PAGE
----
The story goes to Kanchi.
Telugu stories fo children begin with anaganaga (it is said and said and said…) and end with kathakanchiki, manam intiki (the story to kanchi, and us homeward).
That is the way we say ‘once upon a time’ in Telugu stories for little children. And we end them with ‘Katha kanchiki, manam intiki’. Which means the story to Kanchi and us to home. Manam is a special word in Telugu, which I am told few other languages have. It is the inclusive ‘we’, it includes the person that one is talking to.
Anaganaga was my favorite word as a child. Luckily for me there were four people in my family who used it frequently. My great-grand-mother (she lived till she was 95 and I was 14), my grand-father (he lived with us till he was 70+ and I was 15), my grandmother (she lived till she was 80 and I was 31) and my father who still loves to write and tell stories.
Our stories were never interrupted by commercials. Only by delicious snacks that my mother served up from time to time. The distinguished user of the magic word anaganaga.. Would adapt the tale depending on the light reflecting in our expressive, eager eyes, dragging out some parts, repeating some bits and skipping over unpopular parts. They were truly interactive, responding to our spoken and unspoken wishes.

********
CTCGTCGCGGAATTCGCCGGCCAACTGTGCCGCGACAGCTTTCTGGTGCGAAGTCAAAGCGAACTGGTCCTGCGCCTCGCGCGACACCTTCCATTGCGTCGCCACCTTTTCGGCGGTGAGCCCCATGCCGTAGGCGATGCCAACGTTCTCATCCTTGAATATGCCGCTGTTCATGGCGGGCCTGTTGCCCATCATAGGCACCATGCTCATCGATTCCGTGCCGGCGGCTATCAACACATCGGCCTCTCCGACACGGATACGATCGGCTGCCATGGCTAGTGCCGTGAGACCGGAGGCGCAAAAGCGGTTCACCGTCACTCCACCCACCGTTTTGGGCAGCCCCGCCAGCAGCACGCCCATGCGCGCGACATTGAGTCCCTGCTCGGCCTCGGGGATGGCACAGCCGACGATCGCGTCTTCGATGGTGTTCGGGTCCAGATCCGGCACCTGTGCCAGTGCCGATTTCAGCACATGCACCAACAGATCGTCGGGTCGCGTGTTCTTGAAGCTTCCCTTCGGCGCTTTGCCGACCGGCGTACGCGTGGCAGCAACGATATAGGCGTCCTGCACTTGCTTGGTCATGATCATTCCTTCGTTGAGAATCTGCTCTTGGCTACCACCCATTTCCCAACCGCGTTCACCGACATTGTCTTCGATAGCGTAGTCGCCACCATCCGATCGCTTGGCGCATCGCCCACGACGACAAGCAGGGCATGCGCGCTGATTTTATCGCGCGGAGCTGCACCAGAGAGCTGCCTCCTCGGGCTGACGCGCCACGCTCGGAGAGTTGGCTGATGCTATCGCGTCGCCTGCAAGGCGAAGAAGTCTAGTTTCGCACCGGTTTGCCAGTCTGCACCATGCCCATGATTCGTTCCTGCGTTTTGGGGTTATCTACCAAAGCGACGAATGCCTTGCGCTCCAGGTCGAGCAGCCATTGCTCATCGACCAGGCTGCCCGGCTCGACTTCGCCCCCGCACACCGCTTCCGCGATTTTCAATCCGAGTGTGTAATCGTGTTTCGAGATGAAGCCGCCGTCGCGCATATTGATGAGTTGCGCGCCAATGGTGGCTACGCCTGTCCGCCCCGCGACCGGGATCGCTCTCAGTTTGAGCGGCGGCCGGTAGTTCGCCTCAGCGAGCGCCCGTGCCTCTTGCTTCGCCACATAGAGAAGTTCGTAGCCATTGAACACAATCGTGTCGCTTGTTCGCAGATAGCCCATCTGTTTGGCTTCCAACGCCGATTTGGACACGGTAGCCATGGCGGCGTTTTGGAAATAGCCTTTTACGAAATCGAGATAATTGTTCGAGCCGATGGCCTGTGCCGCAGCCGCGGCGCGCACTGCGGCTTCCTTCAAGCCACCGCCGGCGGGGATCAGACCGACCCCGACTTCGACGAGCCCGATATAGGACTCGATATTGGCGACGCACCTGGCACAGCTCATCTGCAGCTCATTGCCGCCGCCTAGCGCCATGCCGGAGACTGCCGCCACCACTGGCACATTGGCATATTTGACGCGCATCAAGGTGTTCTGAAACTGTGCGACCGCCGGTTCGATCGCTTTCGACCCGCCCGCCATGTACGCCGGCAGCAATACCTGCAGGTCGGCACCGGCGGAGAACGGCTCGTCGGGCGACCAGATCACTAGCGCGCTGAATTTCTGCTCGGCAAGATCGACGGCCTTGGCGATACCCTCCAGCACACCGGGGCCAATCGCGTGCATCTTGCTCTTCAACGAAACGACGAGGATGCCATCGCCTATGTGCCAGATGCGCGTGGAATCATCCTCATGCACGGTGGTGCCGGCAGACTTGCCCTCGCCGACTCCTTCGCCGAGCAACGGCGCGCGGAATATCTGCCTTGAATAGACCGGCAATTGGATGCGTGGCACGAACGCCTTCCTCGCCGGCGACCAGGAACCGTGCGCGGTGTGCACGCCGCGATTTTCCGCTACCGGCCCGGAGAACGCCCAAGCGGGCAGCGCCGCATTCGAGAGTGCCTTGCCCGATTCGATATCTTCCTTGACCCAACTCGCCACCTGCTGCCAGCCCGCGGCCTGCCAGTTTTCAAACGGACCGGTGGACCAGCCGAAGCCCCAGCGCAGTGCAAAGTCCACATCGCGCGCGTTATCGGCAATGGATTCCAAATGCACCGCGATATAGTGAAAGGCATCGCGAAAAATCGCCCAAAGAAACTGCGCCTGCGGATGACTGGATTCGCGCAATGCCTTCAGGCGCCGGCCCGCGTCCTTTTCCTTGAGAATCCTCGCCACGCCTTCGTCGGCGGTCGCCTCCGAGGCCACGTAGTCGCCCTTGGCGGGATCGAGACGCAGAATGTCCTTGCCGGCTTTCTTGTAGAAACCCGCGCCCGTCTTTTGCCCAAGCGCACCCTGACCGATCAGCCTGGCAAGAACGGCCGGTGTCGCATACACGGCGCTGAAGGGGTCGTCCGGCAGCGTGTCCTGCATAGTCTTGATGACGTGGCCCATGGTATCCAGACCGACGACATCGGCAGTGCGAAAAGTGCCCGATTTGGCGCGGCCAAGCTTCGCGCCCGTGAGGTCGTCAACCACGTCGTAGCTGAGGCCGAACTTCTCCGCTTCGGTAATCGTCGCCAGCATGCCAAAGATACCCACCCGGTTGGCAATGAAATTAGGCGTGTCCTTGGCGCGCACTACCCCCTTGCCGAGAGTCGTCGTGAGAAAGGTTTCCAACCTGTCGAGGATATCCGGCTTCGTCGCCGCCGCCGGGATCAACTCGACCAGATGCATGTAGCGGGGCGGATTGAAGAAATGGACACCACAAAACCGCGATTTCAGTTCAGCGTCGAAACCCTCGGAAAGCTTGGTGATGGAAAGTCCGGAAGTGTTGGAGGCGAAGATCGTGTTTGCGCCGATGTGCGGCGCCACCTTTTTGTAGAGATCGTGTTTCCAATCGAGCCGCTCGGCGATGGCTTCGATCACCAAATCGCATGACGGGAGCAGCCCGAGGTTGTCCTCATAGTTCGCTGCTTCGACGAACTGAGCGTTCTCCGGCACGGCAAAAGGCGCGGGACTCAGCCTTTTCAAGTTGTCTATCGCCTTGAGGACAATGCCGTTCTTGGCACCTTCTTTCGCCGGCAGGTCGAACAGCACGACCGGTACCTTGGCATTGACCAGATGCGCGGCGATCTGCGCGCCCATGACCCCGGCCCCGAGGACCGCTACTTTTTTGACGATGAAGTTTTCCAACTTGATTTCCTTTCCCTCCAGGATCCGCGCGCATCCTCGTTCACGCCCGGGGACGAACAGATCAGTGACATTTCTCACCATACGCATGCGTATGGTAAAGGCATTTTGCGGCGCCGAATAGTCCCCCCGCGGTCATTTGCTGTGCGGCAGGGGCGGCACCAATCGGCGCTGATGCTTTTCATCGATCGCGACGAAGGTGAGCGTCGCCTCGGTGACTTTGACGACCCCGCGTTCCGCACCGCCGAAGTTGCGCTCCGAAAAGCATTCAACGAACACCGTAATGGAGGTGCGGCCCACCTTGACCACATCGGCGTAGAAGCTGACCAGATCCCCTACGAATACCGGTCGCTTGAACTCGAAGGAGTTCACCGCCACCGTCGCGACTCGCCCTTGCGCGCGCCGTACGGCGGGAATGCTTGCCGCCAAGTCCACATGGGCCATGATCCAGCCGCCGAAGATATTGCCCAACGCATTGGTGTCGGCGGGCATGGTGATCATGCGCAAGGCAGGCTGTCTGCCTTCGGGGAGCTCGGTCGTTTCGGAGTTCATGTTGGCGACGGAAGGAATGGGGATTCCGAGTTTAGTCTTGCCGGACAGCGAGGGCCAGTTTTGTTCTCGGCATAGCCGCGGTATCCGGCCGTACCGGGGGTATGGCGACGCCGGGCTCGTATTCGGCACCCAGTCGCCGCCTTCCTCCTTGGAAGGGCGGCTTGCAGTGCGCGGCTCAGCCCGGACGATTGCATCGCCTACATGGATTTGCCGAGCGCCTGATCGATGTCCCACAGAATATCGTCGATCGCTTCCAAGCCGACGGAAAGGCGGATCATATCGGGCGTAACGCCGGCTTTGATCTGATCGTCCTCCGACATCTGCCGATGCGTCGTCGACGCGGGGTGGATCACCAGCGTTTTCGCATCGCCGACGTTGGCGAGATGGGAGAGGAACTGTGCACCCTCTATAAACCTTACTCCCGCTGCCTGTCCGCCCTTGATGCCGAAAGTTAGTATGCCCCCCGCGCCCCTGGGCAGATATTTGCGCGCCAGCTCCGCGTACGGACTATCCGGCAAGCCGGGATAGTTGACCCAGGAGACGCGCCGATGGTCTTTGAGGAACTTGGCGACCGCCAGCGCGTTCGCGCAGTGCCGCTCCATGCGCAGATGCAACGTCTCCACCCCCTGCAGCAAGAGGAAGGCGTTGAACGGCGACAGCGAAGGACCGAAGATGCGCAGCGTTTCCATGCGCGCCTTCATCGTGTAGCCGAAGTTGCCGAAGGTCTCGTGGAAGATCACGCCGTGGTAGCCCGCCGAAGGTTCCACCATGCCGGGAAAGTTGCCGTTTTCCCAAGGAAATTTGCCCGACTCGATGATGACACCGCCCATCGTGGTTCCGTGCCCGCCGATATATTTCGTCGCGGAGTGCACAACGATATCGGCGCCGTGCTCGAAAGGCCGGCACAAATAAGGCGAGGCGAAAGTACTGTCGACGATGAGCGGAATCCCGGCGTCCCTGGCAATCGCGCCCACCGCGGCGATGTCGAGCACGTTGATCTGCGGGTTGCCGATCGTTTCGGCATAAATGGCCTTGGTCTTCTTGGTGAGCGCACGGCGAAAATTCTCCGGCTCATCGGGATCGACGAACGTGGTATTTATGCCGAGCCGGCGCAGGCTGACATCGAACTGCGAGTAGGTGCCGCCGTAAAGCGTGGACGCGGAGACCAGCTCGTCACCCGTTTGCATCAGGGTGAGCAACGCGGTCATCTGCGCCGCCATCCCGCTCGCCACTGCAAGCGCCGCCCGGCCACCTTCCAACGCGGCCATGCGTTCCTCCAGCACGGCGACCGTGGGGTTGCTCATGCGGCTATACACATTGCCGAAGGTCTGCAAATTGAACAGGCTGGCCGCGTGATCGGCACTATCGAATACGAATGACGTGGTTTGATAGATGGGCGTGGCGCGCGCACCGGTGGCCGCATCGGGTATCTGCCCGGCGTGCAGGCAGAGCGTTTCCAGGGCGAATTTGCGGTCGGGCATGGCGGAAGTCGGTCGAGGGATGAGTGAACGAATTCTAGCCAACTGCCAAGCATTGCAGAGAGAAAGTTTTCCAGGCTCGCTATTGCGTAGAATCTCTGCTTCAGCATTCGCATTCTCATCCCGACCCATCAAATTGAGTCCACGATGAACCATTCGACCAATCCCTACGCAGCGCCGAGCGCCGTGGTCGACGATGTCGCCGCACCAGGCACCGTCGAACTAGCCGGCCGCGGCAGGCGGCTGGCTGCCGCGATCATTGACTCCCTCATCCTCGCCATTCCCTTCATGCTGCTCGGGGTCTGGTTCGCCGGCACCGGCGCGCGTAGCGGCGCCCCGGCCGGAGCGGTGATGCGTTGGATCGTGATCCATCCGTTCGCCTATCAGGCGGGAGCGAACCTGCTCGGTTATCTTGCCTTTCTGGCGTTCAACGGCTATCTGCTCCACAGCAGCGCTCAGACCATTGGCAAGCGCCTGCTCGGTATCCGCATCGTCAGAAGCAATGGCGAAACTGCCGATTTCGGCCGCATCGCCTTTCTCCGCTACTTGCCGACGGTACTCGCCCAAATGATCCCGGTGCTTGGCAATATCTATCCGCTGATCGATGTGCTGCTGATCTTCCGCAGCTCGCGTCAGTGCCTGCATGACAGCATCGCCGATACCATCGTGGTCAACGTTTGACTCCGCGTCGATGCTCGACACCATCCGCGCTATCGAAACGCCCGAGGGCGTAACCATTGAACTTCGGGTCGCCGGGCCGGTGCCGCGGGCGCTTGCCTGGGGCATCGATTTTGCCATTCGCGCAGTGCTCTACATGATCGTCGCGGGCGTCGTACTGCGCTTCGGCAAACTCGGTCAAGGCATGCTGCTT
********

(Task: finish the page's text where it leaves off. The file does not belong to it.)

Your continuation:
What greater joy in life to have a grandfather recline in an easy chair and light his cigar and call for his grandchildren and use the magic word. Or to cuddle up on each side of grandmother and demand a story before our favorite lullaby “Chunchu duvvi pincham petteda, Gopala Krishna”. Or for father’s eyes to twinkle and shine indicating clearly that there was an “anaganaga” in the offing. Or to catch the eternally free great grandmother, Thathamma, and say, tell us a story, now, right away.
Authorship and Copyright Notice : All Rights Reserved: Satya Sarada Kandula